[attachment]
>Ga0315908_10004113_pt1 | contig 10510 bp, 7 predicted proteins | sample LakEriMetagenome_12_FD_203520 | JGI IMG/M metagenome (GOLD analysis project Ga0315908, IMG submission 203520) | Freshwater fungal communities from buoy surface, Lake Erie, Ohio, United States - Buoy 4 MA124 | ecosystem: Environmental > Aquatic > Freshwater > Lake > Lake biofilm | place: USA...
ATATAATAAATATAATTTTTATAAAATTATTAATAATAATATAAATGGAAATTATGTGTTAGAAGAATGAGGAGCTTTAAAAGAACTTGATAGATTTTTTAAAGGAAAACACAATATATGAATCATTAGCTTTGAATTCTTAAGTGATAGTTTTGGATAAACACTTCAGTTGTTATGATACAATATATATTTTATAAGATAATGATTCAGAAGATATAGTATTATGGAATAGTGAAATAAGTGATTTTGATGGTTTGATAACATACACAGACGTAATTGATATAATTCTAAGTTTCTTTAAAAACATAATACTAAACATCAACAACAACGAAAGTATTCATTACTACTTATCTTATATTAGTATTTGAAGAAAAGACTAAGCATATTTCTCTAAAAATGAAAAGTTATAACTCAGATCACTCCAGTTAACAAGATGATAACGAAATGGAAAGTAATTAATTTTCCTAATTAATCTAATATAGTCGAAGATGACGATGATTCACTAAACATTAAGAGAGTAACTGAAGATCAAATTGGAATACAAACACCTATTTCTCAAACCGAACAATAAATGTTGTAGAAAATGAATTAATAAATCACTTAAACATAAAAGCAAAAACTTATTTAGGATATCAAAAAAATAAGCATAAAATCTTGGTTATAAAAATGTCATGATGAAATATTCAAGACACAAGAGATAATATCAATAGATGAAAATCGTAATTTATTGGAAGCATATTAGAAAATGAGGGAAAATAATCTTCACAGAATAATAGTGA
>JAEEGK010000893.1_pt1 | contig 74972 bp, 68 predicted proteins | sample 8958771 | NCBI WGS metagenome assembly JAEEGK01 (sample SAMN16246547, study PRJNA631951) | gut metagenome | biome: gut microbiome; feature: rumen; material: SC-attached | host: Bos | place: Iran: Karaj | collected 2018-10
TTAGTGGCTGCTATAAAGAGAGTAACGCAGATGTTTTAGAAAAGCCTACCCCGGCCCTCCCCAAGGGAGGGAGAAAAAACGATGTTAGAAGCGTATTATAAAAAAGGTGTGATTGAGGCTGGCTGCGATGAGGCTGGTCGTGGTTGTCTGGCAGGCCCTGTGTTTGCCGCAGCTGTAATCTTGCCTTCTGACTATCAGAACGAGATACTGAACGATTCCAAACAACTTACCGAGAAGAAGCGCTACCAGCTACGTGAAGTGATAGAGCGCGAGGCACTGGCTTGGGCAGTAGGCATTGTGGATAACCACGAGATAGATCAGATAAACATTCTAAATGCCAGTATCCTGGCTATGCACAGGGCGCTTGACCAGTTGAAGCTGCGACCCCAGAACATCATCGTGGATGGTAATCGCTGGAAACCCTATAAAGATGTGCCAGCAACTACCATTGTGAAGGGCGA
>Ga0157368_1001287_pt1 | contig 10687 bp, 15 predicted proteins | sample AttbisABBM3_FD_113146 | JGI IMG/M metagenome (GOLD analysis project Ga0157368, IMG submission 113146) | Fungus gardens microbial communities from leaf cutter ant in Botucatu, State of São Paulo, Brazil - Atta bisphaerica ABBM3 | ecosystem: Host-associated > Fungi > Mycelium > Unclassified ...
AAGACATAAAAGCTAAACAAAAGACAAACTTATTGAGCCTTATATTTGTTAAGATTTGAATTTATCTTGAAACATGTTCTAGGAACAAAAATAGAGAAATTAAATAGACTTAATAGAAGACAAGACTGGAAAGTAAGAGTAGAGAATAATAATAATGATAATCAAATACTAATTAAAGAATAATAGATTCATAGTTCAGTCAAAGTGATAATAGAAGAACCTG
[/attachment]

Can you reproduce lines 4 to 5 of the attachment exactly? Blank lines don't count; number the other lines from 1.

TTAGTGGCTGCTATAAAGAGAGTAACGCAGATGTTTTAGAAAAGCCTACCCCGGCCCTCCCCAAGGGAGGGAGAAAAAACGATGTTAGAAGCGTATTATAAAAAAGGTGTGATTGAGGCTGGCTGCGATGAGGCTGGTCGTGGTTGTCTGGCAGGCCCTGTGTTTGCCGCAGCTGTAATCTTGCCTTCTGACTATCAGAACGAGATACTGAACGATTCCAAACAACTTACCGAGAAGAAGCGCTACCAGCTACGTGAAGTGATAGAGCGCGAGGCACTGGCTTGGGCAGTAGGCATTGTGGATAACCACGAGATAGATCAGATAAACATTCTAAATGCCAGTATCCTGGCTATGCACAGGGCGCTTGACCAGTTGAAGCTGCGACCCCAGAACATCATCGTGGATGGTAATCGCTGGAAACCCTATAAAGATGTGCCAGCAACTACCATTGTGAAGGGCGA
>Ga0157368_1001287_pt1 | contig 10687 bp, 15 predicted proteins | sample AttbisABBM3_FD_113146 | JGI IMG/M metagenome (GOLD analysis project Ga0157368, IMG submission 113146) | Fungus gardens microbial communities from leaf cutter ant in Botucatu, State of São Paulo, Brazil - Atta bisphaerica ABBM3 | ecosystem: Host-associated > Fungi > Mycelium > Unclassified ...